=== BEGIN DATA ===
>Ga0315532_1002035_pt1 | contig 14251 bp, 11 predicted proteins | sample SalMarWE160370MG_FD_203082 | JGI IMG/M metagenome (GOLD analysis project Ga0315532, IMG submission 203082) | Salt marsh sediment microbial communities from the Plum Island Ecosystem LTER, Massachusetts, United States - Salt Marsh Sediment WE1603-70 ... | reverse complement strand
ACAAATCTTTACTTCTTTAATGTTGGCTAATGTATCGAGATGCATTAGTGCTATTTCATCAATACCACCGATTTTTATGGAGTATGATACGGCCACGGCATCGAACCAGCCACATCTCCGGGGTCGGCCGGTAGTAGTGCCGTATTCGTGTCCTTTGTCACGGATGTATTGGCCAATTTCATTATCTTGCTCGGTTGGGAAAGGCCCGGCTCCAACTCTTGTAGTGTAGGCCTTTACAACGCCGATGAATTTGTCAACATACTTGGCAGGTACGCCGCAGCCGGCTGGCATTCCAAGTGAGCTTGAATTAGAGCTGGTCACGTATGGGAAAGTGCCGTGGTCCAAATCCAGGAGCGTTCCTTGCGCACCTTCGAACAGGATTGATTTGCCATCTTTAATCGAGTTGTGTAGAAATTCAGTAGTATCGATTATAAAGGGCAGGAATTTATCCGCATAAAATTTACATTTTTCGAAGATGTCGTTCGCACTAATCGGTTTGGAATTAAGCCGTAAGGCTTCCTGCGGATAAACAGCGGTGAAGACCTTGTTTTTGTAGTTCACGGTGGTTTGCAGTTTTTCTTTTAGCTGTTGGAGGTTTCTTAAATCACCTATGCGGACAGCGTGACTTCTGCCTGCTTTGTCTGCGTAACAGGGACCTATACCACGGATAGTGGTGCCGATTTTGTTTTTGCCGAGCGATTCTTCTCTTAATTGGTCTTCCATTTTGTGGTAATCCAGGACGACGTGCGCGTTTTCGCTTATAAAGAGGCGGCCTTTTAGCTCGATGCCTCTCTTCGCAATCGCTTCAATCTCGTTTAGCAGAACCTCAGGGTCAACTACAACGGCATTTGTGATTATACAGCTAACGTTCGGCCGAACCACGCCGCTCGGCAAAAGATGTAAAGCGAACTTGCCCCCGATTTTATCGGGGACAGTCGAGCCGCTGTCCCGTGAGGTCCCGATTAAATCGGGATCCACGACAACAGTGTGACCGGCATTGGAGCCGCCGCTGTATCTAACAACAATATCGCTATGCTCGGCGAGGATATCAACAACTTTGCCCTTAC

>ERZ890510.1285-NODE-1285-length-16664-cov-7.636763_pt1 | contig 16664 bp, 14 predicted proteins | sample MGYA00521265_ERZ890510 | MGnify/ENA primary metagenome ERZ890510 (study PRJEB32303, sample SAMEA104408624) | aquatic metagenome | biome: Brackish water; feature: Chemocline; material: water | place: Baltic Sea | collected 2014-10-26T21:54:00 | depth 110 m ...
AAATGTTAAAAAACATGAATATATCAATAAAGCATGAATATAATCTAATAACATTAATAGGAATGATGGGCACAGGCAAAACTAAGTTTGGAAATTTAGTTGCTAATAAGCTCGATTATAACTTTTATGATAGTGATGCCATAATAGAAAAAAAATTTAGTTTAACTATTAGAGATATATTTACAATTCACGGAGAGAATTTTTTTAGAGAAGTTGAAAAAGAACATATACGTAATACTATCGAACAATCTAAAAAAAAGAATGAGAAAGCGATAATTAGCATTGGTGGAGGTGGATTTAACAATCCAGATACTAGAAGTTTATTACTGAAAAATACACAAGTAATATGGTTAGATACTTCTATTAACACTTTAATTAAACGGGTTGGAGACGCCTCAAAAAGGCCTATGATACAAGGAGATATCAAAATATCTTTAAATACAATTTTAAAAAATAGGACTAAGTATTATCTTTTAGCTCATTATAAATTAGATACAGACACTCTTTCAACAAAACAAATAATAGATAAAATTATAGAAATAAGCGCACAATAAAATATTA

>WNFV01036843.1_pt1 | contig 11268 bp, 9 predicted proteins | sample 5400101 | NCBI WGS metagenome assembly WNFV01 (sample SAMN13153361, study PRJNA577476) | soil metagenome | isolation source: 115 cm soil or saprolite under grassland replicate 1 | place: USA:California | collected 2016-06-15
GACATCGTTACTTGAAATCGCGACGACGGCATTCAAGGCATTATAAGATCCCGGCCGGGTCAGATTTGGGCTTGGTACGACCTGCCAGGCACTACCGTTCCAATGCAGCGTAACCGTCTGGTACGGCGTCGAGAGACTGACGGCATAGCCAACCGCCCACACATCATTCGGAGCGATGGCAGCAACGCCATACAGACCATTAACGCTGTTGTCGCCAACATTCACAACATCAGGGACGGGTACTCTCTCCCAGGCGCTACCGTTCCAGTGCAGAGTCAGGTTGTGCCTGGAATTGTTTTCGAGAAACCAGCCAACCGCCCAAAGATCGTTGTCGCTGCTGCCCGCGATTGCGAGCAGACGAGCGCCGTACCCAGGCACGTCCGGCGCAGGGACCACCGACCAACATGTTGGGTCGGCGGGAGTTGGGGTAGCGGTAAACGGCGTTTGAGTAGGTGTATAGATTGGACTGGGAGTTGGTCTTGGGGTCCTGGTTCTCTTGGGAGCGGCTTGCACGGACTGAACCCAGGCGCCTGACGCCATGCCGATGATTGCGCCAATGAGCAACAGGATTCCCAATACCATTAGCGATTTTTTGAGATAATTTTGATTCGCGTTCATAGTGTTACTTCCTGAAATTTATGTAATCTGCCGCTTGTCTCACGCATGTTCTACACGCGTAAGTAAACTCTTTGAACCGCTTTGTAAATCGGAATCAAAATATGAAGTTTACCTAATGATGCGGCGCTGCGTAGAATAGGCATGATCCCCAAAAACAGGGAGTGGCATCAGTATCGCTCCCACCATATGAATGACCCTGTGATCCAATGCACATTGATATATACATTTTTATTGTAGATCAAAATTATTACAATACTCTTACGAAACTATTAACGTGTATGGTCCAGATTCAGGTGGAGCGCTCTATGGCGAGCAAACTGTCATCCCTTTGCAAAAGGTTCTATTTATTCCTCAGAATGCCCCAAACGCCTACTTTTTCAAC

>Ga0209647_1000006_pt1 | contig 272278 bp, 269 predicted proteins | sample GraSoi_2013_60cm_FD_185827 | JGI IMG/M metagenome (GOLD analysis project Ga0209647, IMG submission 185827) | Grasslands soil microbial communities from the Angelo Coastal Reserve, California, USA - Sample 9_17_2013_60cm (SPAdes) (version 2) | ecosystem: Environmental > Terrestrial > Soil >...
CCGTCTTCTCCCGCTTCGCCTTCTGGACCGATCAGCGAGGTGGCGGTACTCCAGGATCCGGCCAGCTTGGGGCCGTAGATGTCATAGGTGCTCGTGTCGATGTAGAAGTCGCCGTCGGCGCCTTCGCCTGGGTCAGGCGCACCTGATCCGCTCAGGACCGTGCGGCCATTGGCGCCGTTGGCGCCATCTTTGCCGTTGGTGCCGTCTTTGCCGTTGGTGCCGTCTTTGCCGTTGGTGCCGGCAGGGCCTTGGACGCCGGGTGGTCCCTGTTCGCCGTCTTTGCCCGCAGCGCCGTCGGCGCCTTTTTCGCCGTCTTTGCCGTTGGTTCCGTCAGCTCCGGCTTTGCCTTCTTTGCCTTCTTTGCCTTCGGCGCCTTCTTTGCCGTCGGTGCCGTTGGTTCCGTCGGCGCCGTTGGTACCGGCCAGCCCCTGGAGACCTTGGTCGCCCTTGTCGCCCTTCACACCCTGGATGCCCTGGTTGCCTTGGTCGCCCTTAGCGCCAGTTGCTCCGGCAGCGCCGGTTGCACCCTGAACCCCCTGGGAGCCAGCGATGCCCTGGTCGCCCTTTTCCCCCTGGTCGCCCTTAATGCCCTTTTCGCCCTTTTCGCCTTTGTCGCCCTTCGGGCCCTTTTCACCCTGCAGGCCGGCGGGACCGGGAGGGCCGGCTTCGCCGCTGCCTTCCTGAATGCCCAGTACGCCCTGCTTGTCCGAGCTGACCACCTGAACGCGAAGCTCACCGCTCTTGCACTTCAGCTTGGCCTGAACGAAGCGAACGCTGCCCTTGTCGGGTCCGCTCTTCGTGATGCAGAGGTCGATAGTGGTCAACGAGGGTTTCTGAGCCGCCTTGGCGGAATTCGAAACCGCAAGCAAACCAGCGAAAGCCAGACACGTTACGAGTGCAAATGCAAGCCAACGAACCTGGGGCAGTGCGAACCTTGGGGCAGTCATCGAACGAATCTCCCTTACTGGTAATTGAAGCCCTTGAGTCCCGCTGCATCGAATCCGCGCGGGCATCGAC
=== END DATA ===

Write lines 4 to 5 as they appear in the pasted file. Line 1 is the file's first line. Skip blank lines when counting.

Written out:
AAATGTTAAAAAACATGAATATATCAATAAAGCATGAATATAATCTAATAACATTAATAGGAATGATGGGCACAGGCAAAACTAAGTTTGGAAATTTAGTTGCTAATAAGCTCGATTATAACTTTTATGATAGTGATGCCATAATAGAAAAAAAATTTAGTTTAACTATTAGAGATATATTTACAATTCACGGAGAGAATTTTTTTAGAGAAGTTGAAAAAGAACATATACGTAATACTATCGAACAATCTAAAAAAAAGAATGAGAAAGCGATAATTAGCATTGGTGGAGGTGGATTTAACAATCCAGATACTAGAAGTTTATTACTGAAAAATACACAAGTAATATGGTTAGATACTTCTATTAACACTTTAATTAAACGGGTTGGAGACGCCTCAAAAAGGCCTATGATACAAGGAGATATCAAAATATCTTTAAATACAATTTTAAAAAATAGGACTAAGTATTATCTTTTAGCTCATTATAAATTAGATACAGACACTCTTTCAACAAAACAAATAATAGATAAAATTATAGAAATAAGCGCACAATAAAATATTA

>WNFV01036843.1_pt1 | contig 11268 bp, 9 predicted proteins | sample 5400101 | NCBI WGS metagenome assembly WNFV01 (sample SAMN13153361, study PRJNA577476) | soil metagenome | isolation source: 115 cm soil or saprolite under grassland replicate 1 | place: USA:California | collected 2016-06-15